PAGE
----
Labour needs a healthcare offer that focuses as much on tackling the great public health challenges of the day as it does keeping accident and emergency units open, argues Joanne Harding
I went with a very open mind to Loughborough back in November as the Labour Party National Policy Forum was resurrected. What I will say though is this: that as an opposition councillor what I want and am desperately hoping for is that Labour will crack on with some credible policies. Polices that we can genuinely engage members and supporters with, but most importantly of all the electorate.
Some of the nicest bits of the weekend were catching up with my north-west NPF colleagues as we discussed how glad we were to be getting back to engaging members and shaping policy.
The weekend however was relatively low-key with not as many members of the shadow team around as maybe should have been. However, I accept we are at the start of a new chapter so I am willing to overlook this if this becomes a genuinely progressive programme of engagement and policy development. This is something I will be pushing for.
I am delighted this time to be selected to sit on the health policy commission, this is my area of passion and expertise, so I am really looking forward to some ‘health debate’!
Having sat in the policy workshop with Jonathan Ashworth on then Saturday afternoon it is clear there is a huge amount of affection and dedication to ‘save our NHS’. What I hope I made plain in this session is that I too feel just the same, but I no longer feel it is enough to chant empty slogans or sign petitions. I do not say this dismissively, I led a community campaign to ‘save our A&E’ at Trafford General Hospital and I have absolutely no regrets about being part of what was an incredible community campaign.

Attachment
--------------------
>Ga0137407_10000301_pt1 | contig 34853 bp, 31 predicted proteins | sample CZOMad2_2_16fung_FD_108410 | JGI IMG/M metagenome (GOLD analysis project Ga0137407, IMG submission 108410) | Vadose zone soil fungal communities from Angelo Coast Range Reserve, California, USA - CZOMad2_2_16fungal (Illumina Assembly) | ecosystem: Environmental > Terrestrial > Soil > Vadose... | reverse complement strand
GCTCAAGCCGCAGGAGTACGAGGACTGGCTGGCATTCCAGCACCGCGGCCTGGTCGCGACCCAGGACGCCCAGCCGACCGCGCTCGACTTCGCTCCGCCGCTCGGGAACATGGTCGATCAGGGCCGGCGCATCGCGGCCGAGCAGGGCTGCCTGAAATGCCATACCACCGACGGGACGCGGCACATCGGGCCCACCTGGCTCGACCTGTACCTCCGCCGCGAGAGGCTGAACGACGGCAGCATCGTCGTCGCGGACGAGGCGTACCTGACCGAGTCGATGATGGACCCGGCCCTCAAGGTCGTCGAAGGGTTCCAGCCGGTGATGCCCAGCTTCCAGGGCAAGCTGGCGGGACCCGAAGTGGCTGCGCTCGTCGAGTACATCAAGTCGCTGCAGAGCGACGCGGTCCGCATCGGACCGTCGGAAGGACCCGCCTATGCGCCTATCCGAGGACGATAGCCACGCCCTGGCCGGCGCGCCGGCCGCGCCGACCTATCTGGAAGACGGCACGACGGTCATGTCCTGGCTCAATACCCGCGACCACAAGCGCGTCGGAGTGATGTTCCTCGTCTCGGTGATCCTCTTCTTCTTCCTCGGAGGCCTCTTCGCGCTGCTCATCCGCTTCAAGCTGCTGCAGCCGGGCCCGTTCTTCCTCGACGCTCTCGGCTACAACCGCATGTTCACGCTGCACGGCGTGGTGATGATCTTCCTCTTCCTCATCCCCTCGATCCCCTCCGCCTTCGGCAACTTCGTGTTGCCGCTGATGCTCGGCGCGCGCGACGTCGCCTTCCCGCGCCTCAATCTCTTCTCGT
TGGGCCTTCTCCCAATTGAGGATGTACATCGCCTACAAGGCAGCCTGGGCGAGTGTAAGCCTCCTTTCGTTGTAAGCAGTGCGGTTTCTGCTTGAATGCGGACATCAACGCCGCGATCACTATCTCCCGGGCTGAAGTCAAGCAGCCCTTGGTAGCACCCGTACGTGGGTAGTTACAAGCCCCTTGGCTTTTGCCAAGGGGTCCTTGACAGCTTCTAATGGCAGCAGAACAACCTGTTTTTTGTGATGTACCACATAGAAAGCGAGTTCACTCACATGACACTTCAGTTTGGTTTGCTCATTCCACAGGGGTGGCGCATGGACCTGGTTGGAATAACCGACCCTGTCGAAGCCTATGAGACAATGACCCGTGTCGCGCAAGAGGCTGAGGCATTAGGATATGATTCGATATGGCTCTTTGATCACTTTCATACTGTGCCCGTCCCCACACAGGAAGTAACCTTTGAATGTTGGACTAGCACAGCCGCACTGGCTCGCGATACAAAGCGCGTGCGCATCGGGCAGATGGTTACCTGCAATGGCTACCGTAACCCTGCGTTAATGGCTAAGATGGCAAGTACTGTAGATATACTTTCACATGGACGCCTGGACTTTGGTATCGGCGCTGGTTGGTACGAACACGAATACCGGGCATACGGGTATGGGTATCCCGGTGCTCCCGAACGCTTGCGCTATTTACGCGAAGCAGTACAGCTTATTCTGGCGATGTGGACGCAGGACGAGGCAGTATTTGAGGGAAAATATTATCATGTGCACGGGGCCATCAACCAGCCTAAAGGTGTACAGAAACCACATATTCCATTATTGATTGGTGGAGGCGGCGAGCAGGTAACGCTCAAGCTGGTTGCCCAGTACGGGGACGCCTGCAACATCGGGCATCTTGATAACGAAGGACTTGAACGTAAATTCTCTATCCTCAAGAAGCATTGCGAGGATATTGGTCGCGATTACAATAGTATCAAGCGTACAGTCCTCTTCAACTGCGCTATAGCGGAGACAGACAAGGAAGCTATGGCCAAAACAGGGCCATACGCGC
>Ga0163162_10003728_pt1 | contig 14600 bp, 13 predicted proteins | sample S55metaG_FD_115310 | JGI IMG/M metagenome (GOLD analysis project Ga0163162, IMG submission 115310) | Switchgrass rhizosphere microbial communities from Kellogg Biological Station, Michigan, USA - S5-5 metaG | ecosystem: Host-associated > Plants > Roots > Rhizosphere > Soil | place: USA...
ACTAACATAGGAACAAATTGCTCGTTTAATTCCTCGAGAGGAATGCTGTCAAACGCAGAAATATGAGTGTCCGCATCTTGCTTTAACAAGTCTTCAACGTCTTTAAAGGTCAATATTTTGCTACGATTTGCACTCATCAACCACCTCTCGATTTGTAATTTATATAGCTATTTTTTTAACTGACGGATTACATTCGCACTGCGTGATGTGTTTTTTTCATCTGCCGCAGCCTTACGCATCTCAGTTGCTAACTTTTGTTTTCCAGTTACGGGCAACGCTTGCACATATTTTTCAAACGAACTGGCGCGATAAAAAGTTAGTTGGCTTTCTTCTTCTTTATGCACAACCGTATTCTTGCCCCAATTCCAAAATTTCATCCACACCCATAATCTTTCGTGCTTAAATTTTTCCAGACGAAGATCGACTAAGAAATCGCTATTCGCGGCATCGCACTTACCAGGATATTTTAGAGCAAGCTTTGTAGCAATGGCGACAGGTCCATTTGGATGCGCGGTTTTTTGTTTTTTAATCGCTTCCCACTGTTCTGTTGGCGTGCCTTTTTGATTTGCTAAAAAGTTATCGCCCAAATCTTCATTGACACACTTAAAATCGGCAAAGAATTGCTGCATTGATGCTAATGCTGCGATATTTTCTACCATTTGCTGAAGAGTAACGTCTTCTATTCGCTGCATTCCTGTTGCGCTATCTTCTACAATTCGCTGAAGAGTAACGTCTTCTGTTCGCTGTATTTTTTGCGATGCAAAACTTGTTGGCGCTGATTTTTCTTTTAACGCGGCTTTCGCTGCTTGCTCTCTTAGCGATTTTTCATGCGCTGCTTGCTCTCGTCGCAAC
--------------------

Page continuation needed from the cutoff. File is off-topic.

What I feel I have developed over the past seven years of being a councillor and sitting on health scrutiny is a degree of pragmatism and a broader overview of the health economy.
It is evidently clear that the NHS is facing incredible challenges with the largest aggregate deficit in its history and a reported £1.9bn funding gap in social care funding, which will absolutely have a significant impact on the health service.
Services are buckling under the strain and funding is just not keeping pace with demand. So, when making policy, one of the key things for me is in reality how can we balance this and try to reduce some of the demand. How do we really keep people well?
Can we be bold as a party and think about what our policy choices might be to really ensure the NHS remains sustainable?
Alcohol costs our NHS £3.5bn per year, it also has a significant impact on workforce and crime. Liver disease in the north-west is the number one cause of death for women.
NHS England report that £16bn is spent on direct costs of diabetes and other conditions related to being overweight. Can Labour please at least start the conversations about these issues – such as minimum unit pricing, possible sugar taxes/education programmes – with big business and get them playing their part in the nation’s health with a robust corporate social responsibility commitment?
Jeremy Corbyn did a great thing with the appointment of a shadow portfolio for mental health. I see our policy commission is now a much more generic health one. We must not lose all that fantastic work the commission delivered last year. Mental health must be a golden thread that runs through all of our policies.
So, I am looking forward, as a north-west NPF rep, to getting out there following our relaunch and really engaging with members and supporters to hear their views and capture their ideas.
However, I am making a plea to the Labour party – please, think bold.
Joanne Harding is rep for the north-west on the National Policy Forum. She tweets @joanne13harding
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